GLAD DAY a personal reflection
“Heart in Heart and Hand in Hand"
This music, created by Mike & Kate Westbrook opens up the potential for every one of us participating in the experience; whether as listener or performer; to transcend what is usually described as the ego – self – I – me…..
The musicians and the singers on Saturday radiated an essence of authenticity which gave every individual the opportunity to immerse their “self” in a sublime and overwhelming sense of “oneness” with humanity and the universal state of being.
If we allow ourselves to experience music at this deep level of absorption, without expectation or desire, and, be “in the moment”, it will transport us to a new level of consciousness akin to what some may describe a spiritual experience.
Ali Sharpe director of Rising Voices Wessex Choir http://www.alisharpe.co.uk
GLAD DAY St. Peter’s Church, Bournemouth - Saturday 6th October 2018
7 October 2018
16 October 2018
On Saturday 17th November The Uncommon Orchestra will take the stage
at the Teatro Rossini, Pesaro, Italy - birthplace of Gioacchino Rossini - for a special performance of Rossini Re-Loaded, as part of a festival marking the 150th anniversary of the great composer’s death.
For a previous revival of the Rossini-Re-Loaded (2013) Mike Westbrook wrote this introduction.
Travels with Rossini
On the whole ‘Jazzing the Classics’ has not been my thing, though I’ve enjoyed the Ellington/Strayhorn take on Grieg and Tchaikovsky, and I specially like Ray Nance’s violin feature on Dvorak’s Humoresque in the 1948 Carnegie Hall concert.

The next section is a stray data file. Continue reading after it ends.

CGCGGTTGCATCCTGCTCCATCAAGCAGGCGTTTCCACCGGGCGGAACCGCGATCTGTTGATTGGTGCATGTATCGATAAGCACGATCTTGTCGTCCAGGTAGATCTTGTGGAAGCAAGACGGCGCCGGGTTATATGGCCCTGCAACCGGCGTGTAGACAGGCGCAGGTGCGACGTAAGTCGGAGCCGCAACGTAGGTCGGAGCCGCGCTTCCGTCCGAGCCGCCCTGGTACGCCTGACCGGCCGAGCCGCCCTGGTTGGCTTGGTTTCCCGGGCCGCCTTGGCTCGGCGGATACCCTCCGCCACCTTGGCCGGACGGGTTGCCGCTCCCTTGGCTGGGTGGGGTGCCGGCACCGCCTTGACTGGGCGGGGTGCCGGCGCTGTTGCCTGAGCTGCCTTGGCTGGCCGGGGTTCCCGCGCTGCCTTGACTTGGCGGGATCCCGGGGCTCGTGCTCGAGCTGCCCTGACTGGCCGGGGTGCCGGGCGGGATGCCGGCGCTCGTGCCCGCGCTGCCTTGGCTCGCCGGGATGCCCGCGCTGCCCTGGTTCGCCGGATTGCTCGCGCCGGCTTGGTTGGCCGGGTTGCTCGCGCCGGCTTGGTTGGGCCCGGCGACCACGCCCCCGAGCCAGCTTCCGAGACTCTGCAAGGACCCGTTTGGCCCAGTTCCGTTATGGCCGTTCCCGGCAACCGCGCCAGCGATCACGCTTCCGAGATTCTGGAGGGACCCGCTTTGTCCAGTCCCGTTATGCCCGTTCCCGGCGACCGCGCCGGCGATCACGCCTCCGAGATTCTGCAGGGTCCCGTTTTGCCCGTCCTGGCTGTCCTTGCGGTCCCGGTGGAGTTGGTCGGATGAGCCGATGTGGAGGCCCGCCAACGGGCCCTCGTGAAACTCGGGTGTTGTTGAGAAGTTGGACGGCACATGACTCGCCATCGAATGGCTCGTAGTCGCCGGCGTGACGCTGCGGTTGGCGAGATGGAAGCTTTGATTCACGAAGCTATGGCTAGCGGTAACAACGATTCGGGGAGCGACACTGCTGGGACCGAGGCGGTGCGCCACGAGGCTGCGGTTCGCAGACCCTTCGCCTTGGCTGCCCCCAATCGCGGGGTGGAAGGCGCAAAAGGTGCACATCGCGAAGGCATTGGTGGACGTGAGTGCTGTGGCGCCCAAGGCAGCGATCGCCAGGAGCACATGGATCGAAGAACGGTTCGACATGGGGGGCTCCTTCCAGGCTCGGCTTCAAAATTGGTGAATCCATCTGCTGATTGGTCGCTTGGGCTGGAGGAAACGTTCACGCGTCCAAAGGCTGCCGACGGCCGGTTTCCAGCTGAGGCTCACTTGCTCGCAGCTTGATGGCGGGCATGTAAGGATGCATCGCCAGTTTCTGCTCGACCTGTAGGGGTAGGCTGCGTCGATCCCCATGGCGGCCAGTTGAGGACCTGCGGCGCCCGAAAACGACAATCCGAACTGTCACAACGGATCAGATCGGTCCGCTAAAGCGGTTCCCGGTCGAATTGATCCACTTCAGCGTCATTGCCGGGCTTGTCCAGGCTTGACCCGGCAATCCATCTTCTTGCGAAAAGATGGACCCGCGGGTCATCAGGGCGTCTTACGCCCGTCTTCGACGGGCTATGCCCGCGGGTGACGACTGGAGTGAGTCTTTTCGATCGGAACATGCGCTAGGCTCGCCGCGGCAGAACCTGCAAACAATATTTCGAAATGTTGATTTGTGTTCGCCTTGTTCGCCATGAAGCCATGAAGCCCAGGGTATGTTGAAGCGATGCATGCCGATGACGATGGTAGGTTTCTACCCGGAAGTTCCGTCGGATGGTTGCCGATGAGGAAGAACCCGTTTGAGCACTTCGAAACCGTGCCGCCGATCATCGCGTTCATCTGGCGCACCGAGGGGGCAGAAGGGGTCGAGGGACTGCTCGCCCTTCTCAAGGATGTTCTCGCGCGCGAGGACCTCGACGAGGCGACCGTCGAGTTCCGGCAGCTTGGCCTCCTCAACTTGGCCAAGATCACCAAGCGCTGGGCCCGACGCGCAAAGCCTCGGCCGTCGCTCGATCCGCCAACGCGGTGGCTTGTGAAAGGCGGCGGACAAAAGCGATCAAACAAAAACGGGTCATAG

When in 1984 I chopped the William Tell Overture up into five bits and arranged them for a small marching band, as a street entertainment in Lausanne I had no idea we’d still be playing those tunes in 2013. That occasion was a festival in honour of William Tell, and we were escorted through the town by a trombone-playing Rossini, portrayed by comedian Bernard Maitre.
It’s a good sign when, at the first rehearsal the musicians can’t play for laughing. Thirty years on, the humour of Rossini’s music is as irresistible as ever, as is the lyricism, the drama and passion.
After Lausanne Kate and I scoured the operas for other material, and found plenty. THE BARBER OF SEVILLE yielded not only its Overture but also the ballad L’amoroso e sincero Lindoro. There were rich pickings too in THE THIEVING MAGPIE. The Willow Song from OTHELLO, one of Rossini’s own favourites, was a must. Tutto Cangia, the Hymn to Liberty from the end of WILLIAM TELL, a quintessential Italian pop anthem, completed the scenario.
We had added vocals when we moved indoors, and used grand piano to augment the ‘street’ line up of sopranino sax, alto sax, trombone, tenor horn, two tubas and drums. With this combination we travelled the length and breadth of Europe, mostly by car and minibus, playing every kind of venue from street corner to jazz club to concert hall. In the Zurich Opera House we played on the set of Rosenkavalier.